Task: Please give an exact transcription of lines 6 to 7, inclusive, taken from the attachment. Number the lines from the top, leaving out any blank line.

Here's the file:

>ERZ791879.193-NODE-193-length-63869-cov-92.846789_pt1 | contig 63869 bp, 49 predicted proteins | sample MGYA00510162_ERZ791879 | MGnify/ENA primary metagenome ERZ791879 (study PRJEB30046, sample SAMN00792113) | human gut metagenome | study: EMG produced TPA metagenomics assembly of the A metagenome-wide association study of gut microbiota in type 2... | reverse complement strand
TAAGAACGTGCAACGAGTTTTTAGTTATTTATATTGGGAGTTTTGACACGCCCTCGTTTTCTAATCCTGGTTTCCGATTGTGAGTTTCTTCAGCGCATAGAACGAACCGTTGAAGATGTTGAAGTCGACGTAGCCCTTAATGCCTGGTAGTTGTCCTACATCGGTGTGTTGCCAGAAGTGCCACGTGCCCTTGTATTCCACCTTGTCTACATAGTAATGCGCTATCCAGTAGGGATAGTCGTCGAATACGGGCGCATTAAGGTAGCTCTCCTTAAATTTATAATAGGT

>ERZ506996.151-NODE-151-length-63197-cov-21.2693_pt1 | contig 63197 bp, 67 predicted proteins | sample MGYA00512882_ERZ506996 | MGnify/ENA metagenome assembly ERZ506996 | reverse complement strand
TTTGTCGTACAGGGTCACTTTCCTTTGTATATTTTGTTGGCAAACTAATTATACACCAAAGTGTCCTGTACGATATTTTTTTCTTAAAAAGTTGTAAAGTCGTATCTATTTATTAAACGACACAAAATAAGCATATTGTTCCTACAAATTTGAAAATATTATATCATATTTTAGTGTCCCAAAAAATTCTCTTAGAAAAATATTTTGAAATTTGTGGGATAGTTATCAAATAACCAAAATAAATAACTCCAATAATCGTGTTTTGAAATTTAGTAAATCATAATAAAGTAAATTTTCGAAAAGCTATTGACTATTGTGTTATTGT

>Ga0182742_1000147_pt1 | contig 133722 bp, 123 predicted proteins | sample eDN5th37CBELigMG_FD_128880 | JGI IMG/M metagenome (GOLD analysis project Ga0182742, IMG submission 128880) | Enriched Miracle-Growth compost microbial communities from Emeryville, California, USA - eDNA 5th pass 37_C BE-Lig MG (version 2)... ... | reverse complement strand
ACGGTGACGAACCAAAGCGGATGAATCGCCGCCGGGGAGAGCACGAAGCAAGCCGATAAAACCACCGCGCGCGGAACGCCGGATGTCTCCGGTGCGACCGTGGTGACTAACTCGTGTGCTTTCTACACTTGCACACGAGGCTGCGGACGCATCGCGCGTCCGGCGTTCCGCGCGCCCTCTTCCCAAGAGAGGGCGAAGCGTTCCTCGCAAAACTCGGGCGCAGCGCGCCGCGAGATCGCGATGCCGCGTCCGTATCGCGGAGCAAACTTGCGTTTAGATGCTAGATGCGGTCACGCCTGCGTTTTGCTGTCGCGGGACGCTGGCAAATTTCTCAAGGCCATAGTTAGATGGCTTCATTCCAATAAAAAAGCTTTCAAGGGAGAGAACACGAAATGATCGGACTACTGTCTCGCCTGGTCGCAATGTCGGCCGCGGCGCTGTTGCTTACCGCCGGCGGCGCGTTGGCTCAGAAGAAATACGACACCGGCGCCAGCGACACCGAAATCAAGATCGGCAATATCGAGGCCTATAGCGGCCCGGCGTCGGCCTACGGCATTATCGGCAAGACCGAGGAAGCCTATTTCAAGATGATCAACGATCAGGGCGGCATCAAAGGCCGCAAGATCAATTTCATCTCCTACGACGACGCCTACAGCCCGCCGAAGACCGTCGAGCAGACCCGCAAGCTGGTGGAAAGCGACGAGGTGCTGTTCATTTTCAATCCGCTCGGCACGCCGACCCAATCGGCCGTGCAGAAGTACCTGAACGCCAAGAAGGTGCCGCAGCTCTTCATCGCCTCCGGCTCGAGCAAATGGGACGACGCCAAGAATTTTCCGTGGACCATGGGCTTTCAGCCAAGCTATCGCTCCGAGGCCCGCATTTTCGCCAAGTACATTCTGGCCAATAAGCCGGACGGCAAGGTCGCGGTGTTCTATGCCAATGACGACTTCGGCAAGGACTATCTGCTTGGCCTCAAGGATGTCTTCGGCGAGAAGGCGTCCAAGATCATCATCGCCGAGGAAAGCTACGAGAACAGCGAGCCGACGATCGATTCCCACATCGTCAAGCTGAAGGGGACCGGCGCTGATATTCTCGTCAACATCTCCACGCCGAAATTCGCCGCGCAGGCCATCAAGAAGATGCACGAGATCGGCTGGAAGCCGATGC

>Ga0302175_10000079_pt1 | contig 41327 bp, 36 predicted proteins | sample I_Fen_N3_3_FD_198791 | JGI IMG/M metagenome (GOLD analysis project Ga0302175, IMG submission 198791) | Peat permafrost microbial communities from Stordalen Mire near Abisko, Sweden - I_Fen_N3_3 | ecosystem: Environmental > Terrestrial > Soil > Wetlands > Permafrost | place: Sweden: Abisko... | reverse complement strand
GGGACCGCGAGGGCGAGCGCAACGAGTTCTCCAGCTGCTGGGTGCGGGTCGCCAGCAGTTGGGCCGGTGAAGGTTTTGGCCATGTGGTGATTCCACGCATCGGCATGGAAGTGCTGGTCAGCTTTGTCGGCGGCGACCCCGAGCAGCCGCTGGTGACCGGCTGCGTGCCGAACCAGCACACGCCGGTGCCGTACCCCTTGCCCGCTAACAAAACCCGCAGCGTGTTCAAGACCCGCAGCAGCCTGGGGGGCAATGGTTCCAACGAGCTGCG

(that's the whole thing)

ACGGTGACGAACCAAAGCGGATGAATCGCCGCCGGGGAGAGCACGAAGCAAGCCGATAAAACCACCGCGCGCGGAACGCCGGATGTCTCCGGTGCGACCGTGGTGACTAACTCGTGTGCTTTCTACACTTGCACACGAGGCTGCGGACGCATCGCGCGTCCGGCGTTCCGCGCGCCCTCTTCCCAAGAGAGGGCGAAGCGTTCCTCGCAAAACTCGGGCGCAGCGCGCCGCGAGATCGCGATGCCGCGTCCGTATCGCGGAGCAAACTTGCGTTTAGATGCTAGATGCGGTCACGCCTGCGTTTTGCTGTCGCGGGACGCTGGCAAATTTCTCAAGGCCATAGTTAGATGGCTTCATTCCAATAAAAAAGCTTTCAAGGGAGAGAACACGAAATGATCGGACTACTGTCTCGCCTGGTCGCAATGTCGGCCGCGGCGCTGTTGCTTACCGCCGGCGGCGCGTTGGCTCAGAAGAAATACGACACCGGCGCCAGCGACACCGAAATCAAGATCGGCAATATCGAGGCCTATAGCGGCCCGGCGTCGGCCTACGGCATTATCGGCAAGACCGAGGAAGCCTATTTCAAGATGATCAACGATCAGGGCGGCATCAAAGGCCGCAAGATCAATTTCATCTCCTACGACGACGCCTACAGCCCGCCGAAGACCGTCGAGCAGACCCGCAAGCTGGTGGAAAGCGACGAGGTGCTGTTCATTTTCAATCCGCTCGGCACGCCGACCCAATCGGCCGTGCAGAAGTACCTGAACGCCAAGAAGGTGCCGCAGCTCTTCATCGCCTCCGGCTCGAGCAAATGGGACGACGCCAAGAATTTTCCGTGGACCATGGGCTTTCAGCCAAGCTATCGCTCCGAGGCCCGCATTTTCGCCAAGTACATTCTGGCCAATAAGCCGGACGGCAAGGTCGCGGTGTTCTATGCCAATGACGACTTCGGCAAGGACTATCTGCTTGGCCTCAAGGATGTCTTCGGCGAGAAGGCGTCCAAGATCATCATCGCCGAGGAAAGCTACGAGAACAGCGAGCCGACGATCGATTCCCACATCGTCAAGCTGAAGGGGACCGGCGCTGATATTCTCGTCAACATCTCCACGCCGAAATTCGCCGCGCAGGCCATCAAGAAGATGCACGAGATCGGCTGGAAGCCGATGC

>Ga0302175_10000079_pt1 | contig 41327 bp, 36 predicted proteins | sample I_Fen_N3_3_FD_198791 | JGI IMG/M metagenome (GOLD analysis project Ga0302175, IMG submission 198791) | Peat permafrost microbial communities from Stordalen Mire near Abisko, Sweden - I_Fen_N3_3 | ecosystem: Environmental > Terrestrial > Soil > Wetlands > Permafrost | place: Sweden: Abisko... | reverse complement strand